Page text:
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House of Venus in the Shell

Description of the House (Reg II, Ins 3, 3)

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The fauces (a) which opens off the south side of the
the Via dell'Abbondanza is decorated in the third style with red panels separated by decorative vertical bands on a black ground above a lower black frieze (pictured right). In the centre of the panels are small medallions.
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On the north side of the atrium, on either side of the entrance, are two cubicula which have lost most of their original decoration.
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A third cubiculum (d) opens off the south east corner of the atrium. The room is decorated in the third style with framed white panels separated by fantastic architectural views above a lower dark red frieze
(pictured below and lower right). The central panel of the south wall contains a badly faded mythological scene of Hermes and Dionysus. The side panels on the north wall contain floating figures while on the east are are two portrait medallions.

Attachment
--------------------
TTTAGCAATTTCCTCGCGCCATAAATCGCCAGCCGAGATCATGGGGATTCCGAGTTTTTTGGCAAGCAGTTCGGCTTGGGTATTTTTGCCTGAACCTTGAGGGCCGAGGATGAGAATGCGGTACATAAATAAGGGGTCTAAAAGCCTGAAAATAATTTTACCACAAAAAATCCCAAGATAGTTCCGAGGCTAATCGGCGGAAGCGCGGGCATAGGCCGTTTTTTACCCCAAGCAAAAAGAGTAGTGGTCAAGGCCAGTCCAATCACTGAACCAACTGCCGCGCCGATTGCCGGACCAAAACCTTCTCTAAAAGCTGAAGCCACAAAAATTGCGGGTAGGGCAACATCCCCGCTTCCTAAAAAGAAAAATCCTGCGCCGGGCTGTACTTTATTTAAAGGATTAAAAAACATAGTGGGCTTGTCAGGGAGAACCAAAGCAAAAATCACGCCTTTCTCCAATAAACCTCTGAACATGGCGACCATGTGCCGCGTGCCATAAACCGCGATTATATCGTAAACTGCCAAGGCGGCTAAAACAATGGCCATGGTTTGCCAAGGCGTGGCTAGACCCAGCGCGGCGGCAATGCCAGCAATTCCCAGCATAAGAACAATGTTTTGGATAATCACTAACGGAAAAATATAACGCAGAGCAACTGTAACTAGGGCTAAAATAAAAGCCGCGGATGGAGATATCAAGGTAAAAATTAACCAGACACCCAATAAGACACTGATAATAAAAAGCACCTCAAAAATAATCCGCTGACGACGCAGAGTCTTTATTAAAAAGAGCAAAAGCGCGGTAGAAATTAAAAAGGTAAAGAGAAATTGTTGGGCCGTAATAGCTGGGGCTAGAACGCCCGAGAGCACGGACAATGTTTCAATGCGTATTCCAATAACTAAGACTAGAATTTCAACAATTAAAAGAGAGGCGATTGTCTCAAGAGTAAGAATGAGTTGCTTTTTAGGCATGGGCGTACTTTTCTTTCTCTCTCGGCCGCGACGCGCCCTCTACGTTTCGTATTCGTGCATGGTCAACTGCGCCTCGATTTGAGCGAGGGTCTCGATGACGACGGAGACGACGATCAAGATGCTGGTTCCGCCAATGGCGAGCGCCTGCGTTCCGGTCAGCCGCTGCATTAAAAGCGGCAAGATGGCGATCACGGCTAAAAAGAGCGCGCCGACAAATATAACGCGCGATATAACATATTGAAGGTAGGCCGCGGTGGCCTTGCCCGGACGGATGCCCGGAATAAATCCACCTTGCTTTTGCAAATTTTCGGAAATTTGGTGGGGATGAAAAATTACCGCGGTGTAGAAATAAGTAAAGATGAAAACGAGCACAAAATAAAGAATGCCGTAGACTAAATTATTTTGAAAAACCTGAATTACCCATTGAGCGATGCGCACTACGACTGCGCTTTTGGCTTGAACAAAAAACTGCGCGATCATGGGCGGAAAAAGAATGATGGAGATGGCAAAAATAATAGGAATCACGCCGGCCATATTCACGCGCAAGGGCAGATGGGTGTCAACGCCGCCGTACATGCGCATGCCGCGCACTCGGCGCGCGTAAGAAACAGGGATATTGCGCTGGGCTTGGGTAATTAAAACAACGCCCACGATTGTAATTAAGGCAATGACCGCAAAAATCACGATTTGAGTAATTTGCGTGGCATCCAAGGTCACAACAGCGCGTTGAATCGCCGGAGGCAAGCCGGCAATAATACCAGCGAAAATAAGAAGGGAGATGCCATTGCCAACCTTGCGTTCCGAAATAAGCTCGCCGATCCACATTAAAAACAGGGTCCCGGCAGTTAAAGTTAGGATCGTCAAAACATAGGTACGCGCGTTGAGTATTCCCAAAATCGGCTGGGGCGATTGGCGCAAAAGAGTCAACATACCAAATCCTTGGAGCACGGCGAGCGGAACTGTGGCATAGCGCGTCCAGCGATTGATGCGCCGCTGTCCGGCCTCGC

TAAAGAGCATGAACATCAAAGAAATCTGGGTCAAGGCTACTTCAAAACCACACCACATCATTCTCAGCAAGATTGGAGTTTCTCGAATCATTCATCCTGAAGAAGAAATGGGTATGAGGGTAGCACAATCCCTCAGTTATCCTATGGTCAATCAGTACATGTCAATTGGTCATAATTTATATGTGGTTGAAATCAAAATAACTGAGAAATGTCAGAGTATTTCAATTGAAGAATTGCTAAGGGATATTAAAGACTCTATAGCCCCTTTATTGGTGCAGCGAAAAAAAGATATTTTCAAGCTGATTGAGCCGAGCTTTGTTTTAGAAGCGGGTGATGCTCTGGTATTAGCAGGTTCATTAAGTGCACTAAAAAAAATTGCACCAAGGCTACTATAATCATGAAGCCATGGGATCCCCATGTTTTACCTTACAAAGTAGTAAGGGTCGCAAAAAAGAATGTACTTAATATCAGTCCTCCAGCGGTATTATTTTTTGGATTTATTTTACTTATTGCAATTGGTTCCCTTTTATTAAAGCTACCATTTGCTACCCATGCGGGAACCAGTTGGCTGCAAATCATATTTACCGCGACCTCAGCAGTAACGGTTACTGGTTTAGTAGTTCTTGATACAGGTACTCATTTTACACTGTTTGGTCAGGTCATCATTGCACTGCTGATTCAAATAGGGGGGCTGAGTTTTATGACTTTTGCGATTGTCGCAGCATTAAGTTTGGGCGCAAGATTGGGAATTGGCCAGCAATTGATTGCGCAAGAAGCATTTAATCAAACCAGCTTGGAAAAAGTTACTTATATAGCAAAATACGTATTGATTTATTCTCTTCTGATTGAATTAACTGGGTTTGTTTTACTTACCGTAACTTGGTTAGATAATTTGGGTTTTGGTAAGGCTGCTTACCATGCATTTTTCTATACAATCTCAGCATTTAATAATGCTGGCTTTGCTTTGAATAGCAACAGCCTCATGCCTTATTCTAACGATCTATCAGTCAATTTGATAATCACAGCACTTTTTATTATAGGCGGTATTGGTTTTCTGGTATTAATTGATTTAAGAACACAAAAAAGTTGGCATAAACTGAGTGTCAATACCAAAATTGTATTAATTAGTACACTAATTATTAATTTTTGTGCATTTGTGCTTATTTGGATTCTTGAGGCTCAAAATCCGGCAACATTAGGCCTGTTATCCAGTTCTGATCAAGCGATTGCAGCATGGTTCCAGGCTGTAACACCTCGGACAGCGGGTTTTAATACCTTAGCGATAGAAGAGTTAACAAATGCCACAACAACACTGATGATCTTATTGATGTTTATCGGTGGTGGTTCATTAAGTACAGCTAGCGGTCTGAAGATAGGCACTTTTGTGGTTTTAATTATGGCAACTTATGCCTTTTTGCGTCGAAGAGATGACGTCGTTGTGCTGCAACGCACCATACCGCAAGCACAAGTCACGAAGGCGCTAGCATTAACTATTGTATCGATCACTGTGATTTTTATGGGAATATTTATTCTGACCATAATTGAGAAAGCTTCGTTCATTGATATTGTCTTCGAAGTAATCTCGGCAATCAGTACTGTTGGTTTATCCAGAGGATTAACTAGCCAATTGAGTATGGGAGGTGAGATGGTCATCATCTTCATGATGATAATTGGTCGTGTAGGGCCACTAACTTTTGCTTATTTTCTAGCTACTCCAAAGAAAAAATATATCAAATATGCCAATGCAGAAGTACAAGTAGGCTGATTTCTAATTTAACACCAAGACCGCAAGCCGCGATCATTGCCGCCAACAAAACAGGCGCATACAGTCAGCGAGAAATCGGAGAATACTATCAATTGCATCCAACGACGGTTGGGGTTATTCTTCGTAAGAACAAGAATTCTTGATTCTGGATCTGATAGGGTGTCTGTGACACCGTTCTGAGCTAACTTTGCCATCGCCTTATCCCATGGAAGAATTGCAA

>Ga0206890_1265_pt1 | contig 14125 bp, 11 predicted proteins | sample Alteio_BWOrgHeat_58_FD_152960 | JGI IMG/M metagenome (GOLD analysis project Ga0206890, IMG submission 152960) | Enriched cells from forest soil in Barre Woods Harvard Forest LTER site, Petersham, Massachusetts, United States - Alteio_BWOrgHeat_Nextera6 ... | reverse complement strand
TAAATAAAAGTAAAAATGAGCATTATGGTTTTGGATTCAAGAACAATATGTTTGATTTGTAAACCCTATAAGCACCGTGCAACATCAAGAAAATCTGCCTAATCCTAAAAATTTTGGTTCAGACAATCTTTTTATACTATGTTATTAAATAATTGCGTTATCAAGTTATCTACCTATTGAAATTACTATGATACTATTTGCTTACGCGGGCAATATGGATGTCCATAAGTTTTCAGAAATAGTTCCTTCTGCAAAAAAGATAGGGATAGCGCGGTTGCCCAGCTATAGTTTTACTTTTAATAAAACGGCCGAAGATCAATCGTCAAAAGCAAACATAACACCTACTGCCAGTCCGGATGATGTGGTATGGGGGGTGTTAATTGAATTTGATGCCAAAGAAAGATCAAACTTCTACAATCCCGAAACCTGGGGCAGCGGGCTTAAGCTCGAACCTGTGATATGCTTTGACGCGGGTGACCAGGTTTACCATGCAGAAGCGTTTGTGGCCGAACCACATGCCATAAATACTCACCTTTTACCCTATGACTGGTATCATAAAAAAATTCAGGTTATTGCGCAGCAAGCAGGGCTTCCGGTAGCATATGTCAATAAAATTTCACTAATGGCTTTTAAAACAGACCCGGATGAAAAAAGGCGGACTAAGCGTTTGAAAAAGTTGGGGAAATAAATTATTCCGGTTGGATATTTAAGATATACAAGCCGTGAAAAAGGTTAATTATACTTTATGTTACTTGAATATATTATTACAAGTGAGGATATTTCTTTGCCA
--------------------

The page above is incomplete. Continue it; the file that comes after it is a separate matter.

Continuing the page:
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In the north west corner of the atrium is a doorway leading to adjoining workshops. Just south of this is the entrance to the triclinium (c). The triclinium has a vaulted ceiling and is decorated in the third style with architectural themes framing black panels above a lower black frieze (pictured right). The panels contain floating figures while immediatley above the panels are small scenes and still lifes.

The third door on the west side of the atrium opens onto a large tablinum (k). This room has lost most of its decoration but still impresses with its size. The tablinum has a second doorway on its south wall which opens onto the north side of the peristyle.
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The south side of the atrium opens directly onto the peristyle (g) which encloses the internal garden (h) on three sides. The photographs above and right show the view from the atrium, looking south. In the upper photograph